Construction of a pavement working platform often is needed on soft, unstable soils to provide sufficient stability and adequate, immediate support for equipment mobility and paving operations without excessive rutting. Standard specifications may allow the use of a wide range of aggregate materials for subgrade applications regardless of aggregate properties. The aggregate type and quality are important factors in determining the required treatment and replacement thicknesses. This paper describes laboratory findings from an ongoing research study at the University of Illinois at Urbana-Champaign to evaluate aggregate cover thickness requirements on soft subgrade. Evaluation was accomplished by characterizing strength and deformation behavior of crushed limestone and dolomite and uncrushed gravel, commonly used in Illinois for subgrade replacement and subbase. The initial laboratory phase consisted of moisture-density, unsoaked California bearing ratio, imaging-based aggregate shape characterization, and shear strength tests. These were based on a comprehensive experimental test matrix, which considered both plastic and nonplastic fines (passing No. 200 sieve or 0.075 mm) blended in the engineered gradations at 4%, 8%, 12%, and 16% target fines contents. From the test results, the most important property at low fines contents (less than 8%) was the aggregate type governed by the angularity (i.e., crushed or uncrushed) and the amount of voids in the aggregate matrix. The uncrushed gravel more quickly filled the voids at lower fines percentages, thus making gravel less tolerable to negative effects of increasing fines. When plastic fines (with a plasticity index of 10 or higher) were included, the amount of fines had a drastic effect on aggregate performance.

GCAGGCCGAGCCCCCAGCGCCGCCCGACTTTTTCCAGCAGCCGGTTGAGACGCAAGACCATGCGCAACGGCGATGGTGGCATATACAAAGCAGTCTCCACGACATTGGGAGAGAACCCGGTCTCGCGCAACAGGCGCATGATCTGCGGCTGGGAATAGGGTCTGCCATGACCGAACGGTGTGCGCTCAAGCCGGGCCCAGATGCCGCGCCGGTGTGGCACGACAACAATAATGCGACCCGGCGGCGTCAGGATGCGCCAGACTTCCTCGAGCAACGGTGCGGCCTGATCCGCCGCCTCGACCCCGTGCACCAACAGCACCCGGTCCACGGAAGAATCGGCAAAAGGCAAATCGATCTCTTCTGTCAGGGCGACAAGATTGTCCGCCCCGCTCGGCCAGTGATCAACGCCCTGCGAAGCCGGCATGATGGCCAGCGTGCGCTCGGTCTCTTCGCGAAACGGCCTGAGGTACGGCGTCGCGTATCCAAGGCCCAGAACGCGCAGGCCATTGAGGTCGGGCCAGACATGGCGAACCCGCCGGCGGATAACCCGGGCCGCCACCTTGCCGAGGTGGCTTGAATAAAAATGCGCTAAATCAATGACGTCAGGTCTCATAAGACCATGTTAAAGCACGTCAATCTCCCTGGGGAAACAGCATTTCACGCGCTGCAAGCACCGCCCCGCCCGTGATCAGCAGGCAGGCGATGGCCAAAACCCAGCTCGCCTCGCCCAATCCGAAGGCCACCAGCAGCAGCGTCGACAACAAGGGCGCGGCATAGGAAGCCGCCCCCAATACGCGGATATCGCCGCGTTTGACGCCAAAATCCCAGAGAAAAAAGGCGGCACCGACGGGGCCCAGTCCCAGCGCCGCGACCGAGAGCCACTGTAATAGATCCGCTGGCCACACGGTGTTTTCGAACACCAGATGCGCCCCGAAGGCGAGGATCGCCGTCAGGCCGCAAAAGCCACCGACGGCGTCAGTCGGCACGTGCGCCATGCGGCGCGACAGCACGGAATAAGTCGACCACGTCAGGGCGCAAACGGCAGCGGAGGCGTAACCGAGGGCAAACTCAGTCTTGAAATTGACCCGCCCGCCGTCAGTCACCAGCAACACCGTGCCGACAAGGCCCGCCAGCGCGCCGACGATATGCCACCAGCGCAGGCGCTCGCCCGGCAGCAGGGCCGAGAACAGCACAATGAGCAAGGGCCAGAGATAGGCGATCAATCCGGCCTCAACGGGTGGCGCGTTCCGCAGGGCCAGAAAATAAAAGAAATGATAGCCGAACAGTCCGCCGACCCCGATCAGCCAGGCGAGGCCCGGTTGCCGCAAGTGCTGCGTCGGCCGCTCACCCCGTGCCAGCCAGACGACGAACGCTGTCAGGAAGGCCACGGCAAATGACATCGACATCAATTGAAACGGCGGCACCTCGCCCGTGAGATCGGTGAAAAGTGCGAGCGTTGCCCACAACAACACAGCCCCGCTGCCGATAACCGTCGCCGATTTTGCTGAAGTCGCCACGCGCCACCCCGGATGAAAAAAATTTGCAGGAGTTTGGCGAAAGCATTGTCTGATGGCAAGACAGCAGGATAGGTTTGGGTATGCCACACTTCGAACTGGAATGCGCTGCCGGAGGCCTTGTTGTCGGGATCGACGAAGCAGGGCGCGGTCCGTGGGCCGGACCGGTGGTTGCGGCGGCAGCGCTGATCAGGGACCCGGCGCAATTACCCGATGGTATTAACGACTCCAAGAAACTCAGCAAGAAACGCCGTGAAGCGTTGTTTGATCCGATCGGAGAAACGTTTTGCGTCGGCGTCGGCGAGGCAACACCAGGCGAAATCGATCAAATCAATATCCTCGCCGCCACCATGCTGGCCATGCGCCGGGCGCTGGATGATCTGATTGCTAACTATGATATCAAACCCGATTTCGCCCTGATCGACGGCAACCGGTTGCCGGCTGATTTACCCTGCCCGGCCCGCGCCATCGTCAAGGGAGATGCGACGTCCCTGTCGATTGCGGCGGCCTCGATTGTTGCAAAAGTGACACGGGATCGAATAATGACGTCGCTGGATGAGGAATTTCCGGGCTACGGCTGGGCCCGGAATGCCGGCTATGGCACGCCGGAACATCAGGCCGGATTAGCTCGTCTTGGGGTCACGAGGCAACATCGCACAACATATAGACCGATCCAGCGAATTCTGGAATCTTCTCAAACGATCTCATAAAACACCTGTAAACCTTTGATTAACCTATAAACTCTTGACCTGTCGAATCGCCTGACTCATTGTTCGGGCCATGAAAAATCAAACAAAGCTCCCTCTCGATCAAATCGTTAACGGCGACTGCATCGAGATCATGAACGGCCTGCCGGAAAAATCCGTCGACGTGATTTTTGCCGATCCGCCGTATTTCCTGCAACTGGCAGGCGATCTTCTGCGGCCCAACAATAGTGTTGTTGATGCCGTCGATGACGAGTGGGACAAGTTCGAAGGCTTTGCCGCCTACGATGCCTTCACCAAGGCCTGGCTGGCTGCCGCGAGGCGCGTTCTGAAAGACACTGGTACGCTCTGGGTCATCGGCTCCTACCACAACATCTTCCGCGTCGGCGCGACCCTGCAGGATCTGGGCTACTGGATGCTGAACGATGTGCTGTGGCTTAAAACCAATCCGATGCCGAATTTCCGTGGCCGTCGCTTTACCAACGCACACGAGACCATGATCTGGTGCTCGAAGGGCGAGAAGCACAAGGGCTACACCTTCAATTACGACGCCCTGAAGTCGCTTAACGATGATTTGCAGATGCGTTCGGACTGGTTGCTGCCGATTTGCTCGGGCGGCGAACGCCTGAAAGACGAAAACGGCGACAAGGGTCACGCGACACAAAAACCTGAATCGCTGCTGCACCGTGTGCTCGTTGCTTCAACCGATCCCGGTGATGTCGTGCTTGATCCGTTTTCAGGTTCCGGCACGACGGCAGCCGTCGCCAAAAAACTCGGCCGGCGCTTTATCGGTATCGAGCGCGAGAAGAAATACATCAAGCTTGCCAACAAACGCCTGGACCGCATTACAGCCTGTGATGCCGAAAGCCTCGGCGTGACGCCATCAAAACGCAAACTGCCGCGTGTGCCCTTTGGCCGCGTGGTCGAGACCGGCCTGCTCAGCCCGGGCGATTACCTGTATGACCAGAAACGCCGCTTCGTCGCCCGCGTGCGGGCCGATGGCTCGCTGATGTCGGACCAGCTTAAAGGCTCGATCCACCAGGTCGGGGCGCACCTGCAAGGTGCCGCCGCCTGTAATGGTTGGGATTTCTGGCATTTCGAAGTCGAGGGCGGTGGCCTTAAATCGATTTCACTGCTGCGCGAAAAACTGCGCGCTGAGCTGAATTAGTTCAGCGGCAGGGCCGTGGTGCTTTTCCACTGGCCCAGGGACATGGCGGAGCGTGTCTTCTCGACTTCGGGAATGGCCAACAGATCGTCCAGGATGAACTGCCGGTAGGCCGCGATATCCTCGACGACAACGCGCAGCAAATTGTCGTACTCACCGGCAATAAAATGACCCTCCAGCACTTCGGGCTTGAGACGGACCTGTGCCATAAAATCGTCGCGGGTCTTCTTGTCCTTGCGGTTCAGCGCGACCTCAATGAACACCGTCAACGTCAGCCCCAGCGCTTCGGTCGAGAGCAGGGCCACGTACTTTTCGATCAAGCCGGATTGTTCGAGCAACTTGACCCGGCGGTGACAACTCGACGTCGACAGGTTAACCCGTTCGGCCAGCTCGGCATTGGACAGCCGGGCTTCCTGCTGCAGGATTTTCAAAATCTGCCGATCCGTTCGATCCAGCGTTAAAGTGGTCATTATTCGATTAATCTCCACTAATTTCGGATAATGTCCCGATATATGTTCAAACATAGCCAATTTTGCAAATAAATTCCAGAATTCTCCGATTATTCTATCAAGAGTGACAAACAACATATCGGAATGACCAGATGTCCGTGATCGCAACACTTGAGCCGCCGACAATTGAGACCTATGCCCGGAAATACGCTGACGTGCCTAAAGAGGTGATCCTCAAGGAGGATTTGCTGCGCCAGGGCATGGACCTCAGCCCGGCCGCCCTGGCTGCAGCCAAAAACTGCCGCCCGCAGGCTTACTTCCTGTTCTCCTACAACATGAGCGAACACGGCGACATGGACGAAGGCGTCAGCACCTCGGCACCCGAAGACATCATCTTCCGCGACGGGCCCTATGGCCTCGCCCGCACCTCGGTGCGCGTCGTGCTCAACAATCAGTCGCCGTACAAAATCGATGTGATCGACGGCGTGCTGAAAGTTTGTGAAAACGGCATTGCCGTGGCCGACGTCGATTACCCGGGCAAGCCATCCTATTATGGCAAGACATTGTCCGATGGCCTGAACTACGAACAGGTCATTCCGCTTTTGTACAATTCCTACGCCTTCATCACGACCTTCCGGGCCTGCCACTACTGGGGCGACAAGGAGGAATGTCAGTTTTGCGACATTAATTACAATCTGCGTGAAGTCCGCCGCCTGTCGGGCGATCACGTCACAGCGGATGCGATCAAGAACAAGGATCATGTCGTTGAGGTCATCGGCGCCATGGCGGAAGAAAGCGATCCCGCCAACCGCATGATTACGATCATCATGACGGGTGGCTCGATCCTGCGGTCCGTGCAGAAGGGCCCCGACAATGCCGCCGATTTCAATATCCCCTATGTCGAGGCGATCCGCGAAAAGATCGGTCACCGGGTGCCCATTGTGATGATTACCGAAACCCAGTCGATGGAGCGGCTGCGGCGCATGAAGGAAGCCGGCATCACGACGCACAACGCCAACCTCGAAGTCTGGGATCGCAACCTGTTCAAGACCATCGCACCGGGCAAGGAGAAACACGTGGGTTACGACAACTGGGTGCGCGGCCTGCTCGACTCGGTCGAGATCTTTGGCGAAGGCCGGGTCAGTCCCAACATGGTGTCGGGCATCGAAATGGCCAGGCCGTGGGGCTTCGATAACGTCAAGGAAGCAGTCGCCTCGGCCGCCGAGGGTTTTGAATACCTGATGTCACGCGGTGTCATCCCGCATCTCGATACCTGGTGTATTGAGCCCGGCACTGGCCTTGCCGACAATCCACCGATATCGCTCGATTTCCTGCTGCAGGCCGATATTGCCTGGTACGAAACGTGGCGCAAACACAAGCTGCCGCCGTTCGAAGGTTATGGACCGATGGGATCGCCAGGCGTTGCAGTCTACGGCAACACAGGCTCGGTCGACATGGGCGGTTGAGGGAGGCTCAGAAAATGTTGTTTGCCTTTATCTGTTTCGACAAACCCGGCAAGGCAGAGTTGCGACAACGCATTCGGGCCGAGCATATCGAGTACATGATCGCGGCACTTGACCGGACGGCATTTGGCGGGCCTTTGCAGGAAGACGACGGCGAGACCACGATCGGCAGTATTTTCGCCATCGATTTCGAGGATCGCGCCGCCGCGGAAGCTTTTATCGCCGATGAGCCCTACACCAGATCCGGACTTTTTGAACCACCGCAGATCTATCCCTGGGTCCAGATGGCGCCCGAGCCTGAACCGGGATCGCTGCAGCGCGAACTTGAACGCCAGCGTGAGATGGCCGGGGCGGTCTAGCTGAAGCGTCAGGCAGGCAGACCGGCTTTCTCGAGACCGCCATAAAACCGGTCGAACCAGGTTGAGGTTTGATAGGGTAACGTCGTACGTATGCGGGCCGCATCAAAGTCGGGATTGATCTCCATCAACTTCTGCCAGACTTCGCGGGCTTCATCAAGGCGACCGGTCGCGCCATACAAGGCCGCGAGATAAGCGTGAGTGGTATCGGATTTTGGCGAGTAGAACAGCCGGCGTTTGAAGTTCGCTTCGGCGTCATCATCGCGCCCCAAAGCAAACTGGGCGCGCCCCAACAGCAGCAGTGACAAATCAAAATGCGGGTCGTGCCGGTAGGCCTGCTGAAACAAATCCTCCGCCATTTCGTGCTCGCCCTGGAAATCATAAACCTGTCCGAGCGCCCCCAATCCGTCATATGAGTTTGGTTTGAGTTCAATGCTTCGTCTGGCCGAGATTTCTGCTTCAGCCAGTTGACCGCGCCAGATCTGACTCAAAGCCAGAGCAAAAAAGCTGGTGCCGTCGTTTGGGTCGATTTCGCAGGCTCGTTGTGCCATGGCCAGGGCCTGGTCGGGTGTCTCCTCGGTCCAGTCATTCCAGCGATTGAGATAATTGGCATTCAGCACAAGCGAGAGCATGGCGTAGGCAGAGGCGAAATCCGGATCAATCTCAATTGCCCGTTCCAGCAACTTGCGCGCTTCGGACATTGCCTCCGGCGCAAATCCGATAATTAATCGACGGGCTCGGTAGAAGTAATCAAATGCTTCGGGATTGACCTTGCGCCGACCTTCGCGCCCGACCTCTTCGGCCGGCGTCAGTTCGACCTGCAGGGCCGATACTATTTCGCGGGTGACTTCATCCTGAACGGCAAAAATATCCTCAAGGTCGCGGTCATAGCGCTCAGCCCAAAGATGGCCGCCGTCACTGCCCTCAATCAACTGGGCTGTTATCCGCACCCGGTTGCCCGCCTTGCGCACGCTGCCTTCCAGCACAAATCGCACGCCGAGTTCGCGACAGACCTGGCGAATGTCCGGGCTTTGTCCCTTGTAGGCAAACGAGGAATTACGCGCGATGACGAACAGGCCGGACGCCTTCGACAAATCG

ASJC Scopus subject areas
- Civil and Structural Engineering
- Mechanical Engineering